Technology has undoubtedly changed how the economy operates, from the steam engine to the smartphone. But are machines a legitimate source of value in a capitalist society? In the following excerpt from Marx, Capital, and the Madness of Economic Reason, David Harvey delves into Marx’s Capital to better understand the value of man and machinery in a technology-dependent world.
The question of technology is foundational for understanding the dynamics of capital in motion. Marx is one of the most incisive and prescient commentators on this topic. This is not to say his analyses are complete or can pass unchallenged. Technology in combination with science is a major focus throughout Volume 1 of Capital but is held constant in Volume 2. In Volume 3 he deals with some of the consequences of technological change for profits and rents along with occasional comments on certain technological and organizational features of financial intermediation and monetary circulation. Marx’s main focus in Capital is on the role of technology and science in relation to the valorisation of capital and the production of commodities. In the Grundrisse he adopts a more expansive stance and provides intense, sometimes speculative and prescient commentaries on technological issues. But there is nothing substantial in his works about the technologies of realisation and circulation (apart from transport) or of social reproduction (including the reproduction of labour power) and the technologies of distribution are not systematically scrutinised either. The upshot is a rather one-sided view of technological and organisational change.
“Only under capitalism do we find a systematic and powerful force for technological and organisational dynamism that is sustained and cumulative in its effects.”
But Marx had good reason to take this position. Technical and organisational changes occur in the history of human societies all over the place and for all sorts of reasons affecting all sorts of activities. It sometimes seems that the technical and organisational ingenuity of human beings knows no bounds. Some of the new techniques and organisational forms last and some of them do not. Ancient China had a long history of remarkable technical and organisational innovations none of which were widely adopted or lasted. Only under capitalism do we find a systematic and powerful force for technological and organisational dynamism that is sustained and cumulative in its effects. This force, Marx believes, is concentrated at the moment of valorisation for very particular reasons. It is shaped by the perpetual search under capitalism for Relative Surplus value.
Capitalists in competition with each other sell their commodities at a social average price. Those that have a superior technology or organisational form in production gain excess profits (relative surplus values) because they produce at a lower individual cost of production and sell at the social average. Conversely, those with inferior technology or organisational form attain lower profits or losses and are either driven out of business or are forced to adopt the new methods. The advantaged producers have an incentive to adopt even better methods to preserve their market share and their excess profits. The fiercer the competition the more leapfrogging innovations are likely to occur as one firm jumps ahead and others catch up or go even beyond the technological mix and the organisational form that reflect the social average. The forces shaping the labour process at the point of valorisation push incessantly towards raising the productivity of labour power. As the productivity of labour rises so the value of individual commodities falls. If wage goods become cheaper then the value of labour power (assuming a fixed physical standard of living) declines, leaving more surplus value for capital. All capitalists stand to gain higher profits (more relative surplus value) from rising labour productivity in the production of wage goods. Increasing relative surplus value sometimes goes hand in hand with a rising physical standard of living of labour. It all depends on the strength of productivity gains and how the benefits from increasing productivity are distributed between capital and labour. A small part of the relative surplus value is turned back to labour so they can acquire more use values, while most of it goes to capital. This depends on the state of class struggle (unions often negotiate productivity sharing clauses in contracts). The drive to produce relative surplus value underpins the incessant pressure towards technological and organizational changes in production.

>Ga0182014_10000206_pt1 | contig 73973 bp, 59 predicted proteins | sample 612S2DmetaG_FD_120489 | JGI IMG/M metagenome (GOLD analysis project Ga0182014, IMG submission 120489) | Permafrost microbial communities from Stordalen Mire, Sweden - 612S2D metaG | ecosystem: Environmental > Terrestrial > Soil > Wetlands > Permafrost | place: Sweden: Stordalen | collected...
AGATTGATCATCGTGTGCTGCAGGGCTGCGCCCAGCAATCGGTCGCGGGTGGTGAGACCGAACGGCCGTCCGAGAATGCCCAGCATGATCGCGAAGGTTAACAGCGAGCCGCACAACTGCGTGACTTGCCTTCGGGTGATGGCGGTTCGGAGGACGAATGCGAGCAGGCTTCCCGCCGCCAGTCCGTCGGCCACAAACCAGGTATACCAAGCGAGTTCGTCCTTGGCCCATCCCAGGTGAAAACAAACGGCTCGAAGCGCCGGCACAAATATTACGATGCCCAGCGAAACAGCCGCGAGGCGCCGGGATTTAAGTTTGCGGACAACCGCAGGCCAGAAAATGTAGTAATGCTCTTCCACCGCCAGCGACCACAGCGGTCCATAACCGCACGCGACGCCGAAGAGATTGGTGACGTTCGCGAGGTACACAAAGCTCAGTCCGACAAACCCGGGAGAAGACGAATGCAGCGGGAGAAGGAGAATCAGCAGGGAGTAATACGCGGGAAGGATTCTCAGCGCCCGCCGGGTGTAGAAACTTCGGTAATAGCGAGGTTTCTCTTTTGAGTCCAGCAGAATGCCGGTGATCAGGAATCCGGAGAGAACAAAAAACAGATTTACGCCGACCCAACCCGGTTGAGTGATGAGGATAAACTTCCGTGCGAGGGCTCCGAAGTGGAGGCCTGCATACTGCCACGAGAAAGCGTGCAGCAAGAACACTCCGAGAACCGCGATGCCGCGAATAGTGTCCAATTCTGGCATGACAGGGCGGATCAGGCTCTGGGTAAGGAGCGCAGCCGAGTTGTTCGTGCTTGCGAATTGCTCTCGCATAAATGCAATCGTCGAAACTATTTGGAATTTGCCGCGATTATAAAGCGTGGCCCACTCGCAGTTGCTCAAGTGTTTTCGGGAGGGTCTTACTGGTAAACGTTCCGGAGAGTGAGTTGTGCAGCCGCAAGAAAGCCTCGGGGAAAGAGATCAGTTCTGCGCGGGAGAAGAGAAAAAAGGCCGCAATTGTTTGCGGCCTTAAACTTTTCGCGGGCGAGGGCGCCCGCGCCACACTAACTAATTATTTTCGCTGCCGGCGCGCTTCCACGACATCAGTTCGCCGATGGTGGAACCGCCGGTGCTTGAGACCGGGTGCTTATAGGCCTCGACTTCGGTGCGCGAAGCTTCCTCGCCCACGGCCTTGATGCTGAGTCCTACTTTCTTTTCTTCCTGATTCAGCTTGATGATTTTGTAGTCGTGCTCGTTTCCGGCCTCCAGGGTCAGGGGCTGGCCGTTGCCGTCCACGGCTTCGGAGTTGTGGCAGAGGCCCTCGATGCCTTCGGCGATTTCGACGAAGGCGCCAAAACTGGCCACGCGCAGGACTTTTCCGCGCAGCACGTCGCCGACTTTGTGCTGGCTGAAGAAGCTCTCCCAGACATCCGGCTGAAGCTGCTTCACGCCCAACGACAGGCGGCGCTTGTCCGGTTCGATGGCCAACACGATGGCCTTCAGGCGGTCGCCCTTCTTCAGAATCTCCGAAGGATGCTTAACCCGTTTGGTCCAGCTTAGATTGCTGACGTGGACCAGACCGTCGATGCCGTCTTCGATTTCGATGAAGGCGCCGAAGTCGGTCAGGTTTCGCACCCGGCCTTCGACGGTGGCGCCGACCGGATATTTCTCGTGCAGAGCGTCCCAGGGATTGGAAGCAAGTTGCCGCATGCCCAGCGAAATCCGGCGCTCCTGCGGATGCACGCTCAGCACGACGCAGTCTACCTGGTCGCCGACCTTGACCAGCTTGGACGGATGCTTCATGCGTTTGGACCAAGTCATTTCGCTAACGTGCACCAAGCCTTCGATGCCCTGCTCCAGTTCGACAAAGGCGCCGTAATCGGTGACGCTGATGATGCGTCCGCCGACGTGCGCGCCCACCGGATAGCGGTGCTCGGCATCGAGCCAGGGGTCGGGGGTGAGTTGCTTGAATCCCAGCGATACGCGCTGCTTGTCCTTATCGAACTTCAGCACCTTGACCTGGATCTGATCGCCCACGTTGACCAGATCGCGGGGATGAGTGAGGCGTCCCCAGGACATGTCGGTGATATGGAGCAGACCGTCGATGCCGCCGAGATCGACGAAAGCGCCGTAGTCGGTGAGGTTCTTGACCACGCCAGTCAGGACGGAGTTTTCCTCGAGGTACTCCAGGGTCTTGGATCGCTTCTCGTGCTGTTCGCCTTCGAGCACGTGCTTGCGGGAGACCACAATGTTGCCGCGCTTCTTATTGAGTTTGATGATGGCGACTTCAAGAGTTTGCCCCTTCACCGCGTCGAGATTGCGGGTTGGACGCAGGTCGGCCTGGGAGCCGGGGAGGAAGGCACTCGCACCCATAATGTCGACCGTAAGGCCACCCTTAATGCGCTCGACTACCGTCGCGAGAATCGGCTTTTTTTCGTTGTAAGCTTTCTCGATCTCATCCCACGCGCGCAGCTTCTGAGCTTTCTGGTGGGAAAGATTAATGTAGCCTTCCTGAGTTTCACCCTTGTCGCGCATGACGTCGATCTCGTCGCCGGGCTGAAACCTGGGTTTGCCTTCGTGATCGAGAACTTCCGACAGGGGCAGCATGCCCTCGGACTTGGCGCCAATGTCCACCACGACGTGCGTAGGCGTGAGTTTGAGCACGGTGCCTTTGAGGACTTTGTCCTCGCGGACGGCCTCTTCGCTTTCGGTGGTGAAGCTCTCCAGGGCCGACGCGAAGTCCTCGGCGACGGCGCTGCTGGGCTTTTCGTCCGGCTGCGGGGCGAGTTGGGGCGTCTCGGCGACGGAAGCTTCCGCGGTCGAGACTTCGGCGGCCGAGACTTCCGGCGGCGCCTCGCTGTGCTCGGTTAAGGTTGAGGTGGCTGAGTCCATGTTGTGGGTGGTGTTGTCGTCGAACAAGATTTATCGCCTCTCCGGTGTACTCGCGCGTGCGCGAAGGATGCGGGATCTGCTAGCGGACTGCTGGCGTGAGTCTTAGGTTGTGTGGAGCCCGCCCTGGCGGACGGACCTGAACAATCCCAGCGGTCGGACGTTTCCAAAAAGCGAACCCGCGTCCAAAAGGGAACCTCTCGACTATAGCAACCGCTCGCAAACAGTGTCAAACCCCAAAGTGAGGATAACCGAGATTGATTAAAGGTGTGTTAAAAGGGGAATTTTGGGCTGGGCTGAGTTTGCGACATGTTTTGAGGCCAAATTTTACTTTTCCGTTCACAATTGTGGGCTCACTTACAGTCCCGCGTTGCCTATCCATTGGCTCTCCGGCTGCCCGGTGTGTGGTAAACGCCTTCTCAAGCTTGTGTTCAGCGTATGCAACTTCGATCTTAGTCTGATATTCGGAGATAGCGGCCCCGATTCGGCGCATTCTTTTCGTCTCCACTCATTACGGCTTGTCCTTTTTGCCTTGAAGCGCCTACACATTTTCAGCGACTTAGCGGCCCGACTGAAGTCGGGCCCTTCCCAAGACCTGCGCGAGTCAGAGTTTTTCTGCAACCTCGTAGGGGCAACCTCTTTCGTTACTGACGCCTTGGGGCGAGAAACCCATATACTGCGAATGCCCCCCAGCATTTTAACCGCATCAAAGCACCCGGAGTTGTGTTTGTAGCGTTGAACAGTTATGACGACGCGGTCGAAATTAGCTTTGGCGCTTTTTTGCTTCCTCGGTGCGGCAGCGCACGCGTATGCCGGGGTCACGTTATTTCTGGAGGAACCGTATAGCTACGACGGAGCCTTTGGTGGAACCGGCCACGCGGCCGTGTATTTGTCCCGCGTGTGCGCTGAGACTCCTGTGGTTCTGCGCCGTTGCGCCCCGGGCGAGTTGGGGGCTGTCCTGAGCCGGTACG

For the capitalists, machines seem to be what they truly are: a source of extra surplus value. Capitalists infer from this that machines are a source of value. Marx argues that this cannot possibly be so. Machines are dead or constant capital and as such they cannot produce anything by themselves. Part of the value of the machine passes into the value of the commodity but it does so as constant capital (i.e. capital that does not change its value through use). Living labour (and not past labour) is the only source of surplus value. Machines merely assist to raise the productivity of labour power such that the total value remains the same while the value of individual commodities falls. The result is a paradox.
Featured image credit: “abstract-art-circle-clockwork” by Pixabay. CC0 via Pexels.
The post Capitalism and the value of technology [excerpt] appeared first on OUPblog.